George Washington Papers

To George Washington from Robert Morris, 6–15 March 1777

From Robert Morris

Philada March 6[-15]th 1777

Dear Sir,

I am honoured with yours of the 2d Inst. the good opinion you are pleased to entertain of me makes me very happy because there is no mans opinion I reverence more and that very circumstance is at the same time the source of trouble in my mind as you force me to abandon that Idea of Security which I was desirous of maintaining; it is truely lamentable that we have never been able to this day to Conquer that Fundamental error made in the outset, by short enlistments; it was not untill Conviction of the absolute necessity of it, stared every Man in the Face that the wholesome measure of enlisting for three years or during the War, cou’d be carried in Congress & since it was carried there, it meets with insuperable obstacles raised by the former practice, for the Bounties, high Wages & Short Service has Vitiated the Minds of all that Class of people & they are grown the most mercenary beings that exist I dont confine this observation meerly to the Soldiery but extend it to those who get their livings by Feeding & entertaining of them, these are the Harpies that injure us much at this time, they keep the Fellows Drunk whilst the Money holds out When it is gone they encourage them to enlist for the sake of Bounty, then to drinking again that Bounty gone & more Money still wanted they must enlist again with some other Officer receive a fresh Bounty & get more Drink &c. this Scene is actually carrying on here daily & does immense injury to the recruiting Service, but still I hope our New Army will be got together before long, at least so many as will enable you to put a good Face towards your Enemies and if that is accomplished I think they will not Venture this way, at present it seems to be their Object and in Your situation I really do not see what is to prevent their taking possession of it, unless the want of Horses Forage &c. retards their movements or renders it impracticable for them to come on, In the mean time the public Stores are removing, and Congress have adjourned back to this place many of the Members are come up & the rest on the road, I dont expect they will make a House sooner than Monday, but your late dispatches Shall be delivered to the President soon as he arrives. I wish with you Sir, that they had Complyed with General Lee’s request, and when I sent forward those dispatches to Baltimore I wrote my Sentiments to some of the Members & altho it wou’d have been inconvenient for me and I urged not to be appointed on that errand Yet I wou’d have gone rather than he Shou’d have been disapointed, Whether they will take up the matter again or not I don’t know, but I much doubt it as from the Little conversation I have had with some of the Members now here they seem very averse to it, however I expect this matter as well as the Confinement of the Hessian Field Officers will at least be referred to the Consideration of a Committee in Consequence of your letters on the Subject, and if I can influence a Complyance with Your Wishes it will give me pleasure for my own Sentiments coincide with yours exactly in these two points and at the same time I must hint to you what I take to be one of the most forcive Arguments that probably has been used in Congress against this Measure, I have not heard that it was used, but as it occured to myself on reading Genl Lee’s letters, I mean the effect it may have at the Court of France shou’d they hear as they undoubtedly wou’d that Members of Congress Visited Genl Lee by permission of the British Commissioners. The Meeting with Ld Howe on Staten Island last Summer injured Mr Deane’s Negotiations much & retarded supply’s intended for us. I am now at the 15th March & must appologize to you Sir for not answering fully your Letter & for not having sent this away long since, but I have been attacked by a Weakness in my Eyes, and Writing is the most dangerous thing I can do whilst it Continues on this Account I am obliged to absent myself from Congress & refrain from ⟨business⟩ but in all situations of life I shall ever remain with the sincerest esteem Your Excellcys most obedient hble Servant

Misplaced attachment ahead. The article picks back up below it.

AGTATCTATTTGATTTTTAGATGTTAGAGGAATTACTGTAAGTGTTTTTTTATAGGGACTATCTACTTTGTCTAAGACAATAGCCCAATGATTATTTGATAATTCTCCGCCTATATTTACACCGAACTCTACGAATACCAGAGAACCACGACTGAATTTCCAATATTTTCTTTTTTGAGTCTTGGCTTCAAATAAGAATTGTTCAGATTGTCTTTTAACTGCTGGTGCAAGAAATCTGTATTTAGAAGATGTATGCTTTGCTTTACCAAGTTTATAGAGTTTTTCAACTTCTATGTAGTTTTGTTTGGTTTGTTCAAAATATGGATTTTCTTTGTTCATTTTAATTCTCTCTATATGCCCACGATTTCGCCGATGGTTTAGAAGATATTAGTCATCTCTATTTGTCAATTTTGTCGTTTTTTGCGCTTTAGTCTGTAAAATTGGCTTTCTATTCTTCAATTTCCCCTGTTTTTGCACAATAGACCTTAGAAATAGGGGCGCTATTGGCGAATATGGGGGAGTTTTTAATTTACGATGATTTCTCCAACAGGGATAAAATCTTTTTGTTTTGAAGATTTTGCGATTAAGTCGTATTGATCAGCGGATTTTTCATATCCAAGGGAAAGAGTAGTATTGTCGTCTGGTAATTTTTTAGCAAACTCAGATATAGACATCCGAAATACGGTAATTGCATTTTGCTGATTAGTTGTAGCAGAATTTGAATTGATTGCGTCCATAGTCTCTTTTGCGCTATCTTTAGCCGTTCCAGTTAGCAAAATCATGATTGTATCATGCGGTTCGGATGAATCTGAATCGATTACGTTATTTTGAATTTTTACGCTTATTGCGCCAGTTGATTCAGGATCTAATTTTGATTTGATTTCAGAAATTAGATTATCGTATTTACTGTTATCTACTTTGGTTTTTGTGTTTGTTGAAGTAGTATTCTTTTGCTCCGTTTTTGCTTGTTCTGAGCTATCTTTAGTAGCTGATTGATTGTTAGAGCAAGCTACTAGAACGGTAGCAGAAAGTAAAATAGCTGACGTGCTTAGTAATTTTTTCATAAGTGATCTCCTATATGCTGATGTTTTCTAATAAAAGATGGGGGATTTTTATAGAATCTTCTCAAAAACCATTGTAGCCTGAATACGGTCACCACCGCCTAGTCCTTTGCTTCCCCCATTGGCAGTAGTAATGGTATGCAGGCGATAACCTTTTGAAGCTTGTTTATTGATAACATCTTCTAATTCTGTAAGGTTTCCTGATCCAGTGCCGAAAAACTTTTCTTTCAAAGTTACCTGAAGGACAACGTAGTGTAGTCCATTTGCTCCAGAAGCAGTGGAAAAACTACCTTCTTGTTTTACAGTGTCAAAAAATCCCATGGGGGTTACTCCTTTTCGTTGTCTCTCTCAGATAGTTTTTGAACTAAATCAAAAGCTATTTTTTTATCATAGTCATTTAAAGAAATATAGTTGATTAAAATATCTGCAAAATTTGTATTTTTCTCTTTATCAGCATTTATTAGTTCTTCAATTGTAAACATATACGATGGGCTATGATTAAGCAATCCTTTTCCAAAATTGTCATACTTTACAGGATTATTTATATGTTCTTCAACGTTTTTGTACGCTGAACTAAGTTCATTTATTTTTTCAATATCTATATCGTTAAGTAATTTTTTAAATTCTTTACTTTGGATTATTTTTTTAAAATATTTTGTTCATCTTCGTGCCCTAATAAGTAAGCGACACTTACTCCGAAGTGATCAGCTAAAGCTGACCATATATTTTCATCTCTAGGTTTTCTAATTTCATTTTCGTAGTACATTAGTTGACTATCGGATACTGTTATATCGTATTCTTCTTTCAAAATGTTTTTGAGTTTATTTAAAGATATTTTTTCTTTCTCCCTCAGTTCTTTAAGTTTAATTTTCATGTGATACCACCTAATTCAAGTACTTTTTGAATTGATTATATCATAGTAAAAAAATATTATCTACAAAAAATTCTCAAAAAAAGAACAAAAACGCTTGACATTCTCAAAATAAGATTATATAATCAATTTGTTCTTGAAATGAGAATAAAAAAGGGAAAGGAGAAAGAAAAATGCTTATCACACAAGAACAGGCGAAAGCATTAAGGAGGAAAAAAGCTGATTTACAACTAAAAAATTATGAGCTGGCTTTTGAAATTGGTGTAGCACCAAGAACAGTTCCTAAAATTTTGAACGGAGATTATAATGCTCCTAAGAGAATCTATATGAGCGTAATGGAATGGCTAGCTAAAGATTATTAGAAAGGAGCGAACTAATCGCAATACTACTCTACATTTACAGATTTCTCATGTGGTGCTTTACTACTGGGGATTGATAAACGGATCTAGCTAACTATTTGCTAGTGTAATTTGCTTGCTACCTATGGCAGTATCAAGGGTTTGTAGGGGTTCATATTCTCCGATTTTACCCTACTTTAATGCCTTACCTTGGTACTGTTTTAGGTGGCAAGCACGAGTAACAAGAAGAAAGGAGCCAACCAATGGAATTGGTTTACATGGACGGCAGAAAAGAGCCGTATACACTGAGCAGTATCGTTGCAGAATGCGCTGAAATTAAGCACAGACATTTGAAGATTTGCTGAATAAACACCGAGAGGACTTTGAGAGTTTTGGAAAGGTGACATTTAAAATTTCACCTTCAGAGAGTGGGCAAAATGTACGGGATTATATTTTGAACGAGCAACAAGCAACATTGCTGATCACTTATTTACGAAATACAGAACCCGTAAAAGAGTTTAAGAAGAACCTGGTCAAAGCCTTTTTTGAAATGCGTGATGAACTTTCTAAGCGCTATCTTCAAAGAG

Robt Morris


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